Review by: JDC
Penciled by CHRIS SAMNEE

Size: 128 pages
Price: 14.99

This was a breath of fresh air. Light-hearted but unrestrained, TMA is good old-fashioned superhero fun in every form. This should be held up as an example of how to do good comics without resorting to moody moping which, although effective, is not always essential.

Despite being chock full of exciting action sequences, this is first and foremost a love story in a very modern sense. Snappy dialogue, genuinely funny comedy pacing, and heartwarming moments between Thor and Jane make this seem like a rare breed of superhero rom-com that’s actually quite good. It is always the quiet scenes with those two starcrossed lovers that provide the best material in this book.

The art has an air of “light and fluffy” to it as well, without being vacuous. The little facial expressions in almost every panel are a hidden comedy treat and effectively so. Thor suspiciously eyeing Jane’s answering machine while brandishing his hammer might be one of my favourite panels of all time. But Samnee can also achieve very dynamic and punchy action panels too, while pulling off a natural flow to characters’ movements and body language.

His clear-cut designs of everyone in this story are also a welcome break from certain overcomplicated variations. And Langridge fearlessly pulls in a few other Marvel characters to make hilariously sitcom-esque guest appearances. Hank and Janet Pym, Mr. Hyde, Loki, the Warriors Three, and even Captain Britain all stop in for a visit.

Again, these cameos are not held down by any worries over continuity or deeper implications. The entire scene with the Warriors Three (my favourite Thor supporting characters ever) and Captain Britain is wonderfully funny in a sort of classic comedy vein; like something out of a Marx Brothers skit. This is something you would sadly never see in a mainstream title.

And I suppose that statement has good and bad connotations. One the one hand, this story lacks any kind of gravitas or significance. But that’s not what it is; that’s not the tone it sets for itself. Thor: The Mighty Avenger is escapism from the weighted and weary world of other superhero tales, without condemning them. Rather, it is the best elements of those tales without anything else surrounding it. It is like a warm fire at the end of a long, cold day. And just in time for Christmas.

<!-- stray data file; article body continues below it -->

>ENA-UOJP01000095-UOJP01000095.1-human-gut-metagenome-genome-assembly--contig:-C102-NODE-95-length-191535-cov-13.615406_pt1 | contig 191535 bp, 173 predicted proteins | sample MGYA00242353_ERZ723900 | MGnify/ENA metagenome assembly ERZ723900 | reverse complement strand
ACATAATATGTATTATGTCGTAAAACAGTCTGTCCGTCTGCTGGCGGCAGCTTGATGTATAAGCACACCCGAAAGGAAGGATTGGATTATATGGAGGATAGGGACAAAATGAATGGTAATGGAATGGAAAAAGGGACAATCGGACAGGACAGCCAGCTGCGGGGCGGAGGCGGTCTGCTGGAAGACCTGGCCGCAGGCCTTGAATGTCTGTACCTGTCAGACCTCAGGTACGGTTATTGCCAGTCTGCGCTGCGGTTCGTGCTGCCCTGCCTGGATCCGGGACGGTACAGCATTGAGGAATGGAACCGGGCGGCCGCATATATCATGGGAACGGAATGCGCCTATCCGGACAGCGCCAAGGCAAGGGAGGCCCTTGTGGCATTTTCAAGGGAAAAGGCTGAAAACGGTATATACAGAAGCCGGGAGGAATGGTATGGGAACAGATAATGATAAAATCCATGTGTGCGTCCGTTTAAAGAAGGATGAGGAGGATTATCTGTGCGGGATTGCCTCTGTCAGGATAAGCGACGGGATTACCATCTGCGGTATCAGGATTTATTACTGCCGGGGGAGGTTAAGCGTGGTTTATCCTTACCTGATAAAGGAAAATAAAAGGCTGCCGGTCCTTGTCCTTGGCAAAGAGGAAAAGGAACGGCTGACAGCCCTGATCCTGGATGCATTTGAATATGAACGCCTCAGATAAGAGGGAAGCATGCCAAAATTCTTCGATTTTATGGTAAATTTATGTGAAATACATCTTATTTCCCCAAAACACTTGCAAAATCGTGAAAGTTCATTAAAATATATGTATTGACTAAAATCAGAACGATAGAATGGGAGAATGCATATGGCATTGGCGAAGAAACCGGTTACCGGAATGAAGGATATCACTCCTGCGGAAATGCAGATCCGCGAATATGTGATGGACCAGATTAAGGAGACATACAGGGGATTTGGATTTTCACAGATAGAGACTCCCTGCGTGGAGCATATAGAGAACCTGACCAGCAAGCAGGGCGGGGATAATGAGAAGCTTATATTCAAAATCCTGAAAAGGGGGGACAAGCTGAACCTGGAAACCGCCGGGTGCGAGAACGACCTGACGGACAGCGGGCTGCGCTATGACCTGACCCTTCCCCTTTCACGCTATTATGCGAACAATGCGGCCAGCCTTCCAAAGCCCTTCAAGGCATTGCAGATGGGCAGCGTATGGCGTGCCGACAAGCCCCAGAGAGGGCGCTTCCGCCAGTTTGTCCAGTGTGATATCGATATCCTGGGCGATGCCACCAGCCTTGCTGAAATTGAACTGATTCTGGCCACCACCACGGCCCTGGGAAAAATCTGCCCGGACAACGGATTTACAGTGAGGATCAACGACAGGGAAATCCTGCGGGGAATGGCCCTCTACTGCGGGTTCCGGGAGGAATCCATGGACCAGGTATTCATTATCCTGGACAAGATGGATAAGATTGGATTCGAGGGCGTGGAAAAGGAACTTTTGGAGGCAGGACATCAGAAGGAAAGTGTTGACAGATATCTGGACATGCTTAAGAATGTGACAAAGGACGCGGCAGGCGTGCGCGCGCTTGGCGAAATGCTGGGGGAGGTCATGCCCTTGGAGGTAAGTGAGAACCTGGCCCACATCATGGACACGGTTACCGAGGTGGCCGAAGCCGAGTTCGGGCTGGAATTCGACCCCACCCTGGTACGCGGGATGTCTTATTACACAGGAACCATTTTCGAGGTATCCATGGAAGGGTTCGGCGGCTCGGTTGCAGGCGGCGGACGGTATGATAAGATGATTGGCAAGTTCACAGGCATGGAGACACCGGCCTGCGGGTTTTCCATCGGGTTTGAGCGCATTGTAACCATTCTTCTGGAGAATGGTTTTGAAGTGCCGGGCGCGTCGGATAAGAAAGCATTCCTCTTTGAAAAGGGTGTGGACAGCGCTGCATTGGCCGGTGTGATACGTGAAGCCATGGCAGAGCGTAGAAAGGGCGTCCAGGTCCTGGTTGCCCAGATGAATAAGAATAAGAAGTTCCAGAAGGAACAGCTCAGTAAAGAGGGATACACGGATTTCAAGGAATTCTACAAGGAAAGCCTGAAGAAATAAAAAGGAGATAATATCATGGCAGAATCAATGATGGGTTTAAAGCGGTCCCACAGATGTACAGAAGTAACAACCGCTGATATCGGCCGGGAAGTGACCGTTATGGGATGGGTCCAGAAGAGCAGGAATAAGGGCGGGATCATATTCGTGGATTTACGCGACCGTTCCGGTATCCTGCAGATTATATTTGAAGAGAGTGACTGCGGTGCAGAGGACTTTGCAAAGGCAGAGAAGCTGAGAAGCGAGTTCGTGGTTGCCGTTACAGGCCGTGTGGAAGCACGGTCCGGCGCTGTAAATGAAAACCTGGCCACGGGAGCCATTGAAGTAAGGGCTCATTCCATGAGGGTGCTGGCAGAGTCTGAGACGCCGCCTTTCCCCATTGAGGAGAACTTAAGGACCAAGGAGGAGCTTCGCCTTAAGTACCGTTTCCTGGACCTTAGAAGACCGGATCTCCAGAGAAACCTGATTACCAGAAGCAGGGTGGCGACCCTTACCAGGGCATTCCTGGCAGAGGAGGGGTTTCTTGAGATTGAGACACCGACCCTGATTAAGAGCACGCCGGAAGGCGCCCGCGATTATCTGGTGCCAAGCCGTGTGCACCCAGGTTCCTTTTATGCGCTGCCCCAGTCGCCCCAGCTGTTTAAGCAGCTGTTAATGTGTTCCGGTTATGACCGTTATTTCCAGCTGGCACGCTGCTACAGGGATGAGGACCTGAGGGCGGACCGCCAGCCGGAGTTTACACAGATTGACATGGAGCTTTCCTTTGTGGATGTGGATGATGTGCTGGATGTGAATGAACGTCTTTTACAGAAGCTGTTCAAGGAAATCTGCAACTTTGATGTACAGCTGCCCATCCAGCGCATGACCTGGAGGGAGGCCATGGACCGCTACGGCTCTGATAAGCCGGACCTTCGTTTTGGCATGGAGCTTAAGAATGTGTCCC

Story: 3 - Good
Art: 4 - Very Good


  1. Great, level-headed and thoughtful review. It actually convinces me to buy the collection.

    After hearing so much hype, I bought issue 6 and found it, as you probably did, somewhere between a “3” and a “4”. I liked it okay, but all of the hyperbolic “5/5! Classic!”-talk turned me off. I realize that this is a “different” series, and it’s sad it’s being canceled, but that doesn’t mean it’s automatically perfect.

    Like you said, Thor:TMA just isn’t that deep. And, to be the title it is, it doesn’t need to be. The 5/5 reviews make me question whether those reviewers actually have experience with the character, or (sorry!) if they’ve convinced themselves it’s “perfect” just to go along with the righteous bandwagon. A more rational, fact-oriented review like yours lets me know that it’s okay to think that Thor:TMA is “just” pretty “good”, not “excellent”, and I can still be a fan of the series.

  2. @froggulper  I rate it as a 5 because it excels at what it attempts to do. 

  3. Definitely a great review.

    There is a lot of truth in the review and comments.

    I don’t have much of a problem with someone giving it a 5, but I do have a problem with cats claiming it is much beyond a perfectly fun story.

    I’d probably rate it a 4 overall.

  4. I think it’s a matter of taste. Paul’s right, in that it does excel at what it is, it just depends on how much you like those kind of stories.

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